‘All carers got in Budget was an extra 40c a day,’ says Tallaght mum

by Gazette Reporter

By Rose Barrett

A mum who is full-time carer for her son has hit out at Budget 2021 which failed to make any real difference to the lives of thousands of families.

Sinead Tighe from Tallaght in Dublin provides round-the-clock care for her son Daniel, 13, who has a rare genetic condition called Soto’s Syndrome.

Along with her husband Keith and 15-year-old daughter Shauna they organise their days around Daniel, who has severe intellectual disability, epilepsy and a sensory processing disorder.

Daniel is non-verbal, incontinent and visually impaired with challenging behaviour and feeding difficulties, and he often lashes out.

Sinead told Dublin Gazette: “The respite grant was increased by €150. That can be used for us to have a break – but in the current situation during the pandemic restrictions, there is nowhere to get respite.

“And really, spread over the year, it’s a little more than 40c per day.

“There was also a small increase in the number of hours that a carer can work or study every week (outside the home) and still get Carer’s Benefit. Carer’s Allowance will increase from 15 hours to 18.5 hours.

“But you have to be careful around this too, because if you work the full 18.5 hours, it could push up your family earnings’ allowance if you are means tested.”

Sinead is one of thousands of carers who took part in a recent survey which shows that more than half are in debt and almost half are under constant stress.

Outlining her typical day she said: “I get up every night at 2am as Daniel is incontinent and needs changing, then he likes to play for a while.

“So I stay awake from 2am, I give him his medication, shower him, dress and prepare him for school.

“Shauna is doing her Leaving Certificate and Keith is working so they need their sleep. I’m functioning on three to four hours sleep a night.

“I probably should go back to bed during the day but I usually need to check emails/correspondence regarding Daniels’ appointment and care.”

Running is Sinead’s relaxation therapy and she tries to get out for a five to ten mile run each day to clear her head.

Daniel attends St Joseph’ School in Drumcondra, which closed on March 15 due to coronavirus, so he was at home for six months and only went back in September.

Sinead said: “Returning to school was wonderful for Daniel who was bereft when his daily routine was broken.

“Daniel was upset when there was no school, he was pulling and head-butting Shauna and I with his frustration.

“In the mornings, we made sure to go out for a walk, or I jogged with Daniel in a buggy, we went out three times a day, morning, afternoon and evening. When Keith came home, he’d take him out to give me a break.”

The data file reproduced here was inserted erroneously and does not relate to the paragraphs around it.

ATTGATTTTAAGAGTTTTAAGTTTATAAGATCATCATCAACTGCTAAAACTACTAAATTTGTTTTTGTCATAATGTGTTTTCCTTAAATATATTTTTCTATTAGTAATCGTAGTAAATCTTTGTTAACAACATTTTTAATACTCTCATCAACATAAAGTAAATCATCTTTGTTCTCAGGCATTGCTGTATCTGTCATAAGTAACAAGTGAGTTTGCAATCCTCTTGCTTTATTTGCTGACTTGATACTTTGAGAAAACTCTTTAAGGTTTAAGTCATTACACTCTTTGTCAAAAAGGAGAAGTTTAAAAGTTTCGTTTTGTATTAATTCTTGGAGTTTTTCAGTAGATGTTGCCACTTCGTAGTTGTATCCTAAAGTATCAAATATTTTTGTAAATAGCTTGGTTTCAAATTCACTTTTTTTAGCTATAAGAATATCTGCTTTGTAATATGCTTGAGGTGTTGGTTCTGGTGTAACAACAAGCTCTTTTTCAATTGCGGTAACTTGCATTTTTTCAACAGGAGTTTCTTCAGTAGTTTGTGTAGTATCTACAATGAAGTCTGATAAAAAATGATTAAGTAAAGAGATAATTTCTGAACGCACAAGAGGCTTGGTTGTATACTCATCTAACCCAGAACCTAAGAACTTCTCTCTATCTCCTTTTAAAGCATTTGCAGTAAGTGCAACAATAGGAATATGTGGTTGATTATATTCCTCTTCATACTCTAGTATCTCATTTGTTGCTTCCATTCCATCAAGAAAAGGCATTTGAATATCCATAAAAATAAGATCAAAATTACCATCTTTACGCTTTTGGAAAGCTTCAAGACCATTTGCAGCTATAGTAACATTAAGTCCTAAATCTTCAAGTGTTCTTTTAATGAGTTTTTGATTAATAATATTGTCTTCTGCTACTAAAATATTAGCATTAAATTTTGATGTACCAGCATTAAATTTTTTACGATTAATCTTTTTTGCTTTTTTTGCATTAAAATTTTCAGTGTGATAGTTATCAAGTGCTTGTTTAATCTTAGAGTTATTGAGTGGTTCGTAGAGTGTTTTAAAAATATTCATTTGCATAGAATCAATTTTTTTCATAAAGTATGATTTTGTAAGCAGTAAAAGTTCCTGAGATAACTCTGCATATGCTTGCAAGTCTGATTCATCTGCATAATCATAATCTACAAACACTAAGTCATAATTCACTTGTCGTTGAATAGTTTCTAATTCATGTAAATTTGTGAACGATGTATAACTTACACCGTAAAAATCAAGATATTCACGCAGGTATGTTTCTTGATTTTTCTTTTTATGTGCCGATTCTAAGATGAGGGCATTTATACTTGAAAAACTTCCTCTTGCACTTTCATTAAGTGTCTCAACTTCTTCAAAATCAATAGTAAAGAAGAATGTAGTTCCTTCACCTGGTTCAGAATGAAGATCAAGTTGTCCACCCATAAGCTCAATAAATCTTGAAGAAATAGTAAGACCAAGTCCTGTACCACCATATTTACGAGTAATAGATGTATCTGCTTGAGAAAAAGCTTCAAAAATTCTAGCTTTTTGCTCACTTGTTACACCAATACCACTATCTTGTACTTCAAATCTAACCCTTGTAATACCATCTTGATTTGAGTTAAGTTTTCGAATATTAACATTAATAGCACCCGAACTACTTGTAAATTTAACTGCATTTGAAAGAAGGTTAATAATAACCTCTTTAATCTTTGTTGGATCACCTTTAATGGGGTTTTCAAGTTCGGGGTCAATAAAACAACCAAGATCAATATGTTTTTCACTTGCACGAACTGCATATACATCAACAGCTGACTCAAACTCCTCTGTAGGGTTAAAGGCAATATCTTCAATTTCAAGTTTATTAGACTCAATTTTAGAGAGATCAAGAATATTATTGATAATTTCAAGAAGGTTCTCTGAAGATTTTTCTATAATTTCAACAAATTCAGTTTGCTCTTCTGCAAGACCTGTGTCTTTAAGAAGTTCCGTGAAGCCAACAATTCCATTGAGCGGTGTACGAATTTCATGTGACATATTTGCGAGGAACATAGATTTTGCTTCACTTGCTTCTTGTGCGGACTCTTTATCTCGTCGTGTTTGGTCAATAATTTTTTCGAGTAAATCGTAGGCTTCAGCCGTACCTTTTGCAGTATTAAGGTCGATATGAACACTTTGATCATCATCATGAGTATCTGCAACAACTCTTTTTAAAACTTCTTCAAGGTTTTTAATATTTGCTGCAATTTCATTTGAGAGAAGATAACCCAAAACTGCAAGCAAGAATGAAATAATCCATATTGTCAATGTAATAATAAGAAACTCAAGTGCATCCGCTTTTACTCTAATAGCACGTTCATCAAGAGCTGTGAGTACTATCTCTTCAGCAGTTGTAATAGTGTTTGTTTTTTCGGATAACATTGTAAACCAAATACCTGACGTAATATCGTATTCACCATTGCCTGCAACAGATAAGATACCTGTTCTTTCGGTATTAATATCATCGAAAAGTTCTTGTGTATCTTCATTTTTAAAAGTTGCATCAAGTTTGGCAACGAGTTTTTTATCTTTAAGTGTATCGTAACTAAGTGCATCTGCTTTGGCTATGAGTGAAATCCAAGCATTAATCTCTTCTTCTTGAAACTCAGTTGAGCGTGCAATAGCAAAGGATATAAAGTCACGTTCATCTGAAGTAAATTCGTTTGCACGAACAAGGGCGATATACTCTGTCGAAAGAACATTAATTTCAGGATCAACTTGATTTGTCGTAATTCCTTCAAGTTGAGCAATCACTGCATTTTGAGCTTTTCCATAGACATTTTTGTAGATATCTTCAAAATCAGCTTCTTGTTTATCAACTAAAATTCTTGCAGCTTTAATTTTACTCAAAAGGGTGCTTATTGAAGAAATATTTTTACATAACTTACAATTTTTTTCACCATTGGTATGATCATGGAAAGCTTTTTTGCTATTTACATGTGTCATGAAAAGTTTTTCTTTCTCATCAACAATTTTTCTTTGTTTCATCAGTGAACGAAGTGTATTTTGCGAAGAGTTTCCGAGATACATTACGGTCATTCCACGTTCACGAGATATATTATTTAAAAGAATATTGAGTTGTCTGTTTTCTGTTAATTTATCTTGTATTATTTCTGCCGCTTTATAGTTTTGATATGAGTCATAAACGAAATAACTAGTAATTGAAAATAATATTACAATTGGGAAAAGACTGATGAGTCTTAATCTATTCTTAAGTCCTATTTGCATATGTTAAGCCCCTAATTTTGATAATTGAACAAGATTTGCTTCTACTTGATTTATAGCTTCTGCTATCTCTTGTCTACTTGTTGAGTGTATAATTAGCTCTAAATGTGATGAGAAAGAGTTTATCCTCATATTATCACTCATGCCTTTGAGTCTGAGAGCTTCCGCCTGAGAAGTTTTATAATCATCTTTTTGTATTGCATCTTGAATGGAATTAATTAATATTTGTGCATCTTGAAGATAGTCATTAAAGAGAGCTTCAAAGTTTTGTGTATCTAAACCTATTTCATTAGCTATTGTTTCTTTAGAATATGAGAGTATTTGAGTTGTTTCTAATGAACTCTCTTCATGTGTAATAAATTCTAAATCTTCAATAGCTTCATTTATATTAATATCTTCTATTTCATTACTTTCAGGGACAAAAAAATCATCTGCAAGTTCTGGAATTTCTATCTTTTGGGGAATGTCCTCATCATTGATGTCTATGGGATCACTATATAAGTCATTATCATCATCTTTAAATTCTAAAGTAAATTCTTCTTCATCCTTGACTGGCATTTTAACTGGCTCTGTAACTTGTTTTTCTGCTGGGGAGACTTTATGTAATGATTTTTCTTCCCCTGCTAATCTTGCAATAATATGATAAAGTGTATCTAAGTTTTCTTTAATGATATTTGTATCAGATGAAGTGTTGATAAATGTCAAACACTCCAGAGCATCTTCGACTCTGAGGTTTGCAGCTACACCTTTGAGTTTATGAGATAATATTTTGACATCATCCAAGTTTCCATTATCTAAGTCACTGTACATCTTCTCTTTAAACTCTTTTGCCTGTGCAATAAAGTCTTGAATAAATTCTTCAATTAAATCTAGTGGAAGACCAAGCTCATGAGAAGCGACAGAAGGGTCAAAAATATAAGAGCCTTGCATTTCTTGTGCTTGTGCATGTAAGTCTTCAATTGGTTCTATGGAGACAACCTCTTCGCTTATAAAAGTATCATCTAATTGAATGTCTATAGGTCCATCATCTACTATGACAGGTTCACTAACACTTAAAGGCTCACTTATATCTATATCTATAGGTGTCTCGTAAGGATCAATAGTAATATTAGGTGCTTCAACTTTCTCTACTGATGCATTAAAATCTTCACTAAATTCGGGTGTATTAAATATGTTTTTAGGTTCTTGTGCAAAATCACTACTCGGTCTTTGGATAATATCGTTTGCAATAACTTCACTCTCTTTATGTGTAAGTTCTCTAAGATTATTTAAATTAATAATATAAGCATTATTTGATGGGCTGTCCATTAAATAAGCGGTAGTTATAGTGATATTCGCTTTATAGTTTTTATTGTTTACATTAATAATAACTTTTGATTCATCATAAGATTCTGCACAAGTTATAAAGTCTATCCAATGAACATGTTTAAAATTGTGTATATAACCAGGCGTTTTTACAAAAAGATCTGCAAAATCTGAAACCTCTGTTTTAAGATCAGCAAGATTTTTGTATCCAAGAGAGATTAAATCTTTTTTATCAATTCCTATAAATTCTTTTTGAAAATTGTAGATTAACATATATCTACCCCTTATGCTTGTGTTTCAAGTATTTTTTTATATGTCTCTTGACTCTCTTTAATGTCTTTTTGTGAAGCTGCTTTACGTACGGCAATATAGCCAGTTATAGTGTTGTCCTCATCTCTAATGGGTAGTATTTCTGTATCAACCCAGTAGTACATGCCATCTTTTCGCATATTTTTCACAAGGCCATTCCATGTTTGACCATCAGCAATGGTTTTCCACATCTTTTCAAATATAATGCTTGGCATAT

Mental health and well-being

She added: “I’ve lived this life for 13 years, so I’m used to it. It’s like groundhog day every day but I’ve adapted and with my running, I make sure to stay fit and healthy.

“If I got sick or were no longer here, how would Keith cope? He’d need a full-time carer, day and night for Daniel, and a housekeeper.

“Daniel has major challenging behaviour, and when he got sick during the summer, we had to call an ambulance.

“When Daniel arrived, hospital staff were only in masks, and then they put on the PPE gear.

“Daniel couldn’t feel their sensory touch, he knew there was medical intervention coming. He feared something invasive, he flailed and kicked – it took six of us to hold him down that day.

“I put my head in close to him, to reassure him and to block him from seeing what is happening.

“So if I weren’t here, all these things would be so traumatic for Daniel. We, the carers of Ireland, need respite supports, we need carer hours restored.

“I’ve been told that for the duration of Covid, we won’t be having those support hours reinstated. I had eight hours in August per week only when restrictions were lifted. But have had none since or prior to that.”

Sinead added: “There is no specific identity within the social services or allowances for carers – we’re not classed as care ‘workers’. Yet we are acting as nurses; we’re social workers, advocates, transport managers and organise the logistics.

“We’re everything to the person we care for.” For more information see https://www.familycarers.ie/publications/research-hub

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